Juvenile arthritis is a puzzling disease that defies consistent categorization, yet this does not make the condition any less potentially debilitating. Surgical arthritis treatment for juvenile arthritis is rare for a number of reasons. However, to understand why this is the case, it’s first necessary to have a better concept of the condition as a whole.
Confusion over juvenile arthritis begins with its name. Sometimes called juvenile idiopathic arthritis (JIA) and also juvenile rheumatoid arthritis (JRA), the disease differs greatly from adult onset osteoarthritis, and does not always present with rheumatoid factors. Sometimes it’s referred to as juvenile chronic arthritis, and yet many cases are self-limiting. The precise cause of JIA is unknown (hence the name); although there are many possible factors that can contribute to its development, none of them as yet have proved a direct correlation between cause and effect.
To further complicate matters, diagnosis of JIA is made primarily through exclusion; that is, by ruling out any other conditions that could cause similar symptoms. There is no definitive test for juvenile arthritis, and the symptoms vary, are frequently intermittent even in the same patient, and may be mild and easily overlooked.
JIA can be further broken down to two primary specific subtypes:
- Oligoarticular – This form of JIA affects fewer than four joints within the first six months. When the JRA designation is used instead, this subtype is more often referred to as pauciarticular. Accounting for about 50 percent of all diagnoses, oligoarticular JIA most commonly affects the larger joints (excepting the hip).
- Polyarticular – When five or more joints are impacted within the first six months, then JIA is classified as polyarticular. Occurring more commonly in girls than boys, polyarticular JIA particularly affects the smaller joints in the hands and fingers, usually in a symmetrical pattern. About 50 percent of those diagnosed with polyarticular JIA see symptoms progress to a severe, chronic level. Aggressive treatment is recommended.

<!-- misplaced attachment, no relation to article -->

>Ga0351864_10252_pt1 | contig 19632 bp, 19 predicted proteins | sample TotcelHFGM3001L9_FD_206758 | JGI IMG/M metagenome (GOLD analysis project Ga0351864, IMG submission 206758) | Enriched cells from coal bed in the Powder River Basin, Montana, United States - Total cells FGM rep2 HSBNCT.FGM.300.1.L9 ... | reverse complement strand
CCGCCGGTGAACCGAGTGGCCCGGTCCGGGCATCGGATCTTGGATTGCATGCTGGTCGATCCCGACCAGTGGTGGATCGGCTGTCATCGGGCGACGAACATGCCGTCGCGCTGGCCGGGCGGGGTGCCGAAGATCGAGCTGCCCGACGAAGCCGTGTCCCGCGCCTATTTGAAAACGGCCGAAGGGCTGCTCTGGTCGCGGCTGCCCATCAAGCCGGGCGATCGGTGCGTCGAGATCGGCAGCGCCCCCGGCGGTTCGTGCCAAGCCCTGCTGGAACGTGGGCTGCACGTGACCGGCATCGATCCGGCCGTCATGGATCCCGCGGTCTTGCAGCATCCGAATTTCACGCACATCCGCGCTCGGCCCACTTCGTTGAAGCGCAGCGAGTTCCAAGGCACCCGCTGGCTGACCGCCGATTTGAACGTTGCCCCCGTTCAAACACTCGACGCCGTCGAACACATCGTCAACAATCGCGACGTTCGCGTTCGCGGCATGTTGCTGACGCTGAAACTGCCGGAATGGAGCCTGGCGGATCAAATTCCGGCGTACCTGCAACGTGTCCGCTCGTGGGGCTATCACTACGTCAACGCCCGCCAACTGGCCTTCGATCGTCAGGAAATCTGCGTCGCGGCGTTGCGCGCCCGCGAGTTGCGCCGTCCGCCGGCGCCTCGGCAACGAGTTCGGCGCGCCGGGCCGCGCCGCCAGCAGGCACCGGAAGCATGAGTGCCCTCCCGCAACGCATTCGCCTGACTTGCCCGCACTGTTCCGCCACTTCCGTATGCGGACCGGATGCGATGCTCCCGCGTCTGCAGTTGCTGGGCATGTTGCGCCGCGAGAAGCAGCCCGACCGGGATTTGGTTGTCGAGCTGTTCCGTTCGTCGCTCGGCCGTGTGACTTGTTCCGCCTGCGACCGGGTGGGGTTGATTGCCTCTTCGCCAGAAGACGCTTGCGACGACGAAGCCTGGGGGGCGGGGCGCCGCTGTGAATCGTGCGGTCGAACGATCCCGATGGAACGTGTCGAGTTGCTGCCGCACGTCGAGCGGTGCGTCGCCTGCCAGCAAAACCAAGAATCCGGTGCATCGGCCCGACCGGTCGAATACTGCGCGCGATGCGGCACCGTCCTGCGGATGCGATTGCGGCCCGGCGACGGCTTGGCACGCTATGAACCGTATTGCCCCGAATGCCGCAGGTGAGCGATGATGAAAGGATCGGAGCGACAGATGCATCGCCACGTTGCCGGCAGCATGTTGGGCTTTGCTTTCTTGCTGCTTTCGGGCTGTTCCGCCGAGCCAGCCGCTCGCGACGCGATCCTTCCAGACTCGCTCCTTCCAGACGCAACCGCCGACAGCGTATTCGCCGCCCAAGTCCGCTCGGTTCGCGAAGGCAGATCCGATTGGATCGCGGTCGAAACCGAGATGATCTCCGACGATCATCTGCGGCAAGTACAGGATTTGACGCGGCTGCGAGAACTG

There are smaller subsets of JIA as well, although these occur far less frequently. Systemic JIA, diagnosed in between 10 to 20 percent of patients, is primarily seen in adolescents, is diagnosed equally between both sexes and may affect both large and small joints. Other forms of JIA are related to tendon inflammation, inflammatory bowel disease and psoriasis respectively.
The motivation in treating JIA differs from adult osteoarthritis as well. In adults, the degenerative progression of the disease places the primary focus on the joints themselves, either in mitigating symptoms or improving bone and cartilage health through joint surgery.
In children, however, concerns over growth disturbance remain the main consideration in determining the best course of treatment; for example, leg length discrepancy is a common concern for patients with JIA. Emotional strain, including clinical depression, related to diagnosis of a chronic illness is another factor seen more often in juvenile arthritis treatment compared to adult onset osteoarthritis.
A multifaceted approach is generally the most effective strategy to minimize inflammation as much as possible in order to reduce the potential for permanent joint damage and developmental impairment. A combination of non-steroidal anti-inflammatory medications and corticosteroid injections have proven effective in controlling symptoms, while anti-rheumatic drugs can suppress inflammatory response in some types of JIA. Ongoing physical therapy and regular exercise are essential.
Only the most severe JIA cases require direct joint surgery. Replacement is contraindicated prior to full physical maturity, although scar tissue excision can improve joint function.
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